When cricketers and fans visit Pune these days, their itinerary has three must-dos: visit the ultra-modern cricket stadium at Gahunje, dine at the restaurant owned by Zaheer Khan, and spend as much time as possible at Blades of Glory.
Every minute spent at this unique museum is worth it. Where else in the world can you find a bat signed by each of the members of every major team of the 2011 World Cup? Or bats signed by India's various World Cup teams? Or by each of the World Cup-winning squads from Clive Lloyd's 1975 West Indies to MS Dhoni's 2011 India?
Among the other artefacts on view are memorabilia signed by five modern-day triple-centurions, and balls autographed by 22 members of the 300-Test-wicket club.
The man behind the museum is Rohan Pate, son of the owner of a major construction group and a club cricketer who played in Maharashtra and England. Incredibly, putting together Blades of Glory's extraordinary collection took Pate less than two years.
The inevitable Sachin Tendulkar connection is not hard to find. During the 2010 IPL, Pate met Tendulkar for the first time and got him to sign a bat for him. Soon afterwards, Pate's father tried to rope in Tendulkar as a brand ambassador for their construction firm, and Pate went to Tendulkar's manager's office in Mumbai, where he saw on display a bat signed by some of the legends of the game.
It was a eureka moment. "Till then I used to collect autographs in a diary," says Pate, as we walk through the Legends Room, which houses bats signed by Tendulkar, Rahul Dravid and Ricky Ponting, and a golden bat autographed by Don Bradman; and the room dedicated to Tendulkar. "But after seeing that bat, I thought I should aim for something bigger, unique and exclusive."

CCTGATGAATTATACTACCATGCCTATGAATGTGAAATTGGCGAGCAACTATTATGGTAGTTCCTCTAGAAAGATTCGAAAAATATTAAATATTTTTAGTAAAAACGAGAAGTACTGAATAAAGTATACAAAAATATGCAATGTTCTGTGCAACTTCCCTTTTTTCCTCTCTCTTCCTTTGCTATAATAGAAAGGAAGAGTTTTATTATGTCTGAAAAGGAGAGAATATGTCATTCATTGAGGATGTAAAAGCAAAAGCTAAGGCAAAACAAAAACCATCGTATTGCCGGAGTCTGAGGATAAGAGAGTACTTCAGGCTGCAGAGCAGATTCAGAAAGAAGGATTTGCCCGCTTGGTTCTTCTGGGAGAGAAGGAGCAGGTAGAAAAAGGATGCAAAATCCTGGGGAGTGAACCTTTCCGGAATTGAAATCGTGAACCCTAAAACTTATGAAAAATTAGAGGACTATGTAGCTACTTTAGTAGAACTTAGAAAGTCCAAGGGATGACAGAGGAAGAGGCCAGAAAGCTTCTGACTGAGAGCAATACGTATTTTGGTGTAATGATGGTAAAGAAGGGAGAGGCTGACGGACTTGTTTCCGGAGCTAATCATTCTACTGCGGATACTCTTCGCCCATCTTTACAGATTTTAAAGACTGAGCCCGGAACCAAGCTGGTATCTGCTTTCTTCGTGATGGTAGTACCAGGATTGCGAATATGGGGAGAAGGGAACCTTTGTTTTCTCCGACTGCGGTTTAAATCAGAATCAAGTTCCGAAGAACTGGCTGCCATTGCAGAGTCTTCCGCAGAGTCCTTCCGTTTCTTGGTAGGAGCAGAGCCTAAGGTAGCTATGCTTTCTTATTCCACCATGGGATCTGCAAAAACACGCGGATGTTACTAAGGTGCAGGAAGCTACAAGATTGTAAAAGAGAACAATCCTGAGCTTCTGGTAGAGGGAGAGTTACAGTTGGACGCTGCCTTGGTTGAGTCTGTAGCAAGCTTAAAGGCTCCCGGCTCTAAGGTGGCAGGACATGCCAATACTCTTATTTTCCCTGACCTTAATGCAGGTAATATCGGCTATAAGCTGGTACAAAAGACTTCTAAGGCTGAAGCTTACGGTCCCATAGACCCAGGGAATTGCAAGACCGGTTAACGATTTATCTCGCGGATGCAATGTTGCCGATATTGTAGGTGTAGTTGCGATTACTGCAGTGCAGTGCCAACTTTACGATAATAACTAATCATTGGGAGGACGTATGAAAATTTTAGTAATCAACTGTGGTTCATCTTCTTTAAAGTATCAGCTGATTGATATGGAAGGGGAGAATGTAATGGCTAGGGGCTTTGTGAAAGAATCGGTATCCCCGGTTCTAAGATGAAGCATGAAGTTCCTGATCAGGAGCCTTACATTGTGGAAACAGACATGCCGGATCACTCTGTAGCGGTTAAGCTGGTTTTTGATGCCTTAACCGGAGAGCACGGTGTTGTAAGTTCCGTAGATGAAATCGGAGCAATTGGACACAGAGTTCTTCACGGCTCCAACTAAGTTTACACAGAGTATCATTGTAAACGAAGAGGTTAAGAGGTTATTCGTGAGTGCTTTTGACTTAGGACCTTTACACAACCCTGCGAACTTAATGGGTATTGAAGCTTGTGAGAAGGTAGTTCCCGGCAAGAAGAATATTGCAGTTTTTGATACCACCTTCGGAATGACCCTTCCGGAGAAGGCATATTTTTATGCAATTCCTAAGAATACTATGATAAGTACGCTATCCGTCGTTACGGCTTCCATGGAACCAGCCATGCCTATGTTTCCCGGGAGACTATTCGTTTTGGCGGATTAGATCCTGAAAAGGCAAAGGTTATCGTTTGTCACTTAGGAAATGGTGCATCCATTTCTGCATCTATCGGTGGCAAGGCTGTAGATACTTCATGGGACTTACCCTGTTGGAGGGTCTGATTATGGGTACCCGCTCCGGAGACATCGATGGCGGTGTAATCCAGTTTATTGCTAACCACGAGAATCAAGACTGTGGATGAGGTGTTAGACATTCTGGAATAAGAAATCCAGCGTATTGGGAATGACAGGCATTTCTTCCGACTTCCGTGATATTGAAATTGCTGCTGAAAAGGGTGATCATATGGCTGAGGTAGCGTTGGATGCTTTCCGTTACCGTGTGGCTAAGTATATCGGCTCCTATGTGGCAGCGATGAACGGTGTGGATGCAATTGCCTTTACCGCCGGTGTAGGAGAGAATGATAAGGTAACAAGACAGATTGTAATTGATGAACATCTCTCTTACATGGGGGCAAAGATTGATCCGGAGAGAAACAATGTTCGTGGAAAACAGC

"Players like Matt Prior, for example, were so nice that they used to call me saying, 'We are staying at this hotel. Give me a bat in the morning, and take back the autographed bat in the evening.'"Rohan Pate on how approachable some players were
He became obsessed with the idea and was soon a regular fixture at cricket series across the globe. In 2011, he travelled to Sri Lanka for a series between the hosts and Australia, and says he found players from both teams very welcoming.
The IPL turned out to be a boon, since "almost every major achiever in international cricket features in it". Pate went to the UAE for England's series against Pakistan, where "Ijaz Ahmed helped me a great deal in getting through to most of the current and past Pakistan greats".
He capped the year with two of his most memorable experiences. While India's tours to England and Australia in 2011-12 were disastrous, Pate's trips to those countries during the series were so successful that by the time he returned from Australia, he was sure the museum could be opened to the public during the 2012 IPL.
"I was taken aback by the warm response from the English players. Players like Matt Prior, for example, were so nice that they used to call me saying, 'We are staying at this hotel. Give me a bat in the morning, and take back the autographed bat in the evening.'
"Australia, of course, was the biggest target, since they have been world champions [many] times. I spent exactly 15 days down under and managed to get 47 autographs."
Pate has tied up with many schools in Pune so that their students can come and marvel at memorabilia of the great achievers of the game.
"The memorabilia is increasing every day," Pate says, as he acknowledges receipt of a consignment from the West Indies sent by his "good friend" Desmond Haynes.
If you want to visit Blades of Glory, be sure to take an appointment through its website. The entry fee is a reasonable INR 50. "I don't intend to convert this facility into a profit-making venture," Pate says. "In fact, I am planning to put this money back into the game, either in the form of providing cricket gear to budding cricketers who can't afford it, or by offering scholarships to youngsters."